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Brewer Burns

Tuesday, February 06, 2007

The Latvian Mitten, Part III

Knitting a Latvian Mitten is a process. Really, it's a serious project. It starts when you first get the burning desire to knit a Latvian Mitten. Once that happens, you're in for it. From there, there are several steps that you need to execute:

1. Pick a pattern (and chart.) I chose Chart 53.

2. Pick your colors and buy your yarn. Try to make sure that the colors don't look like ass together. I'm using Drops Alpaca.

3. Swatch. This step is so important when it comes to making this kind of two-color project that you cannot skip it. Make a two color swatch. I usually pick a portion of the project chart and knit a few rows of it. In this case, stitch gauge is important and row gauge is decidedly less so (unless you're really anal retentive.) This is my swatch:



4. Block your swatch.

5. While your swatch is blocking, make your charts. The charts in the book Latvian Mittens by Lizbeth Upitis are not complete (they only show the back of the hand while the pictures of the mittens all show the palm,) they are in black and white so that all of the black stitches run together, and they are small. You also have to determine how many stitches wide each chart motif is. This will help you in determining how many stitches to cast on. These are my charts:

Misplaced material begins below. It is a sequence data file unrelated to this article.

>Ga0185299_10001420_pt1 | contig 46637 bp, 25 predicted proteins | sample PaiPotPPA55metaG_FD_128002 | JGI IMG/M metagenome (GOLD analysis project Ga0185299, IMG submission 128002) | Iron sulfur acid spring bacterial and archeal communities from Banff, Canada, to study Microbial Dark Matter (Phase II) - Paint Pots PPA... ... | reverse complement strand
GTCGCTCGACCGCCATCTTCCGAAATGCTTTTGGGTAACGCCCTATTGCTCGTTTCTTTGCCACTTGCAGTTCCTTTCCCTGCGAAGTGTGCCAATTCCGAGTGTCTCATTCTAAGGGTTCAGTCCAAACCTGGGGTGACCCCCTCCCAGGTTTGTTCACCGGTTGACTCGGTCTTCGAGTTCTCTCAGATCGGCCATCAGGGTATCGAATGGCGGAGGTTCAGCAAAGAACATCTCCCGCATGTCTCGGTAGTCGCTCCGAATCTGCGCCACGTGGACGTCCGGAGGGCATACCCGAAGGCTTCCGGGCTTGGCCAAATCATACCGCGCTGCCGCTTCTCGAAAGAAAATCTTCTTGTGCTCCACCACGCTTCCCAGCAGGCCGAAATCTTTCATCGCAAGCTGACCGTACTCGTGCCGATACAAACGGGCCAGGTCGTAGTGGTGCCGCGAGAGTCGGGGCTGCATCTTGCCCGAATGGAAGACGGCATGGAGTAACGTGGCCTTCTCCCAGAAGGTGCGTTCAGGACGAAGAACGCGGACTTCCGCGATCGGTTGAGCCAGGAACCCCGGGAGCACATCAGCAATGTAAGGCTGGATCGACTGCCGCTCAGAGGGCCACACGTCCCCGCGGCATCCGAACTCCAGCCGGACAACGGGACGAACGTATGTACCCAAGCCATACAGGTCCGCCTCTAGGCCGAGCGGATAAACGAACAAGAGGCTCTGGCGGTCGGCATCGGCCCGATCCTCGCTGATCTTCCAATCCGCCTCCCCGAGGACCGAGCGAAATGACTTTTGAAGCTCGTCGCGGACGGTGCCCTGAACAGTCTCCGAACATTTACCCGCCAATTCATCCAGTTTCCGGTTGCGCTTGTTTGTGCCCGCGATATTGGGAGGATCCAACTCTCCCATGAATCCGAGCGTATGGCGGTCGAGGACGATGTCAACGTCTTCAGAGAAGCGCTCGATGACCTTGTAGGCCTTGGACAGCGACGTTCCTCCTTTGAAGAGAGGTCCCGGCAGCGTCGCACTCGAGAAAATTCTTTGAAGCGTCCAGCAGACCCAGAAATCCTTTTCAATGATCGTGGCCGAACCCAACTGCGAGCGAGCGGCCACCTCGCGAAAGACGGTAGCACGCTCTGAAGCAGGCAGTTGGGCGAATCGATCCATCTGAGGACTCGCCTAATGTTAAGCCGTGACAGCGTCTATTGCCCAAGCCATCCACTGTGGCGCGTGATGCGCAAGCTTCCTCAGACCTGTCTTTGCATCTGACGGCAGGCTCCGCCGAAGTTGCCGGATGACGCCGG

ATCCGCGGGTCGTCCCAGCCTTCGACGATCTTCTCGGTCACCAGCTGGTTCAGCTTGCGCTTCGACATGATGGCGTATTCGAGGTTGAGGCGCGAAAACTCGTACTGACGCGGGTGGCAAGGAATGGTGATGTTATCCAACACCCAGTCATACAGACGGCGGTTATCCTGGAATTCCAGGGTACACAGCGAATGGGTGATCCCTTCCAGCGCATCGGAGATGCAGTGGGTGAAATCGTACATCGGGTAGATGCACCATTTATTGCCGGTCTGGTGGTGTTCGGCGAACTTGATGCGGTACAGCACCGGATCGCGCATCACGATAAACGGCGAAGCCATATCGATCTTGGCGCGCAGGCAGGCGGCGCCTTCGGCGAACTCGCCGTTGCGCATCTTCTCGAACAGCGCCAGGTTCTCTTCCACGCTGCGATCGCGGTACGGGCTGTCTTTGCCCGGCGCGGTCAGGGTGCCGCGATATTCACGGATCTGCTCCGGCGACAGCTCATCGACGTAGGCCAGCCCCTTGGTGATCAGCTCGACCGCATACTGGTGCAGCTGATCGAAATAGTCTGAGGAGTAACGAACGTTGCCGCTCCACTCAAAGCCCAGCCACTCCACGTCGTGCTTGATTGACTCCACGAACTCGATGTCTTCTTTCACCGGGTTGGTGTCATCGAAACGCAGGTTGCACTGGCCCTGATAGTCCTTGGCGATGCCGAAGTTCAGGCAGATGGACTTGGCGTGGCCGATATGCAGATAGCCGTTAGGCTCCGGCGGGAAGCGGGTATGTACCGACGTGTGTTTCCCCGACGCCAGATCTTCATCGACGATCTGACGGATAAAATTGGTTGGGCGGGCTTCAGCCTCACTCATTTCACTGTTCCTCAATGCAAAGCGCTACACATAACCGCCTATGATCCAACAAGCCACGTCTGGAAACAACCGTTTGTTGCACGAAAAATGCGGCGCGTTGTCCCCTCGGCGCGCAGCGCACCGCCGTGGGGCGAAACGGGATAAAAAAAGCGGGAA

6. Consider your roll-prevention options. When I knit Stephen's mittens, I followed the chart and knit a half-braid at the bottom of the cuff. That was insufficient to keep the cuff from rolling. I blocked the cuffs down on his mittens, but even now they are a little roll-y. As a result I knit a full braid on the bottom cuff of my mittens (and omitted the fringe. I hate fringe.)

7. Measure your gauge swatch and figure out your gauge. Then measure your hand. This is what I do:I measure my hand, fingers held together and straight out, right below the thumb. That meanst that my measurement does not include the thumb. Then I add an inch to the measurement.

8. Once you have calculated how many stitches to cast on, you can cast on and knit.

I picked my pattern on Saturday, bought my yarn Saturday morning, swatched Saturday night, started my charts on Saturday night, worked on them all day Sunday and finally cast on Sunday night for my mitten. This is what I've got so far:



I've knit past the first chart, and have started chart two. The other thing that I might mention is that I am not a perfectionist when it comes to decreasing in the pattern for the top decreases, or for making sure that I have enough stitches to have complete pattern repeats. My hands are small, and the main pattern in this mitten is 48 stitches wide. I only cast on 75 stitches. Two full pattern repeats: 96 stitches, would be way, way too big for me and one pattern repeat wouldn't fit over my hand. As a result, I've opted to have a wonky, non-symmetrical join in the middle of the palm of the mitten. That's fine by me. If you know that it will bother you, then you should pick patterns where you can get full pattern repeats and still fit your hand.

I'm really enjoying knitting these, by the way. And my new co-workers? Super talented people, many of whom are crafty. I've already had one request for a dpn lesson and the person who shares my office has hemmed two of my suit jackets (the sleeves were too long. As usual.)

1 Comments:

At 2:24 PM, Blogger Annie said...

Wow. Beautiful colors, really nice work!!

 

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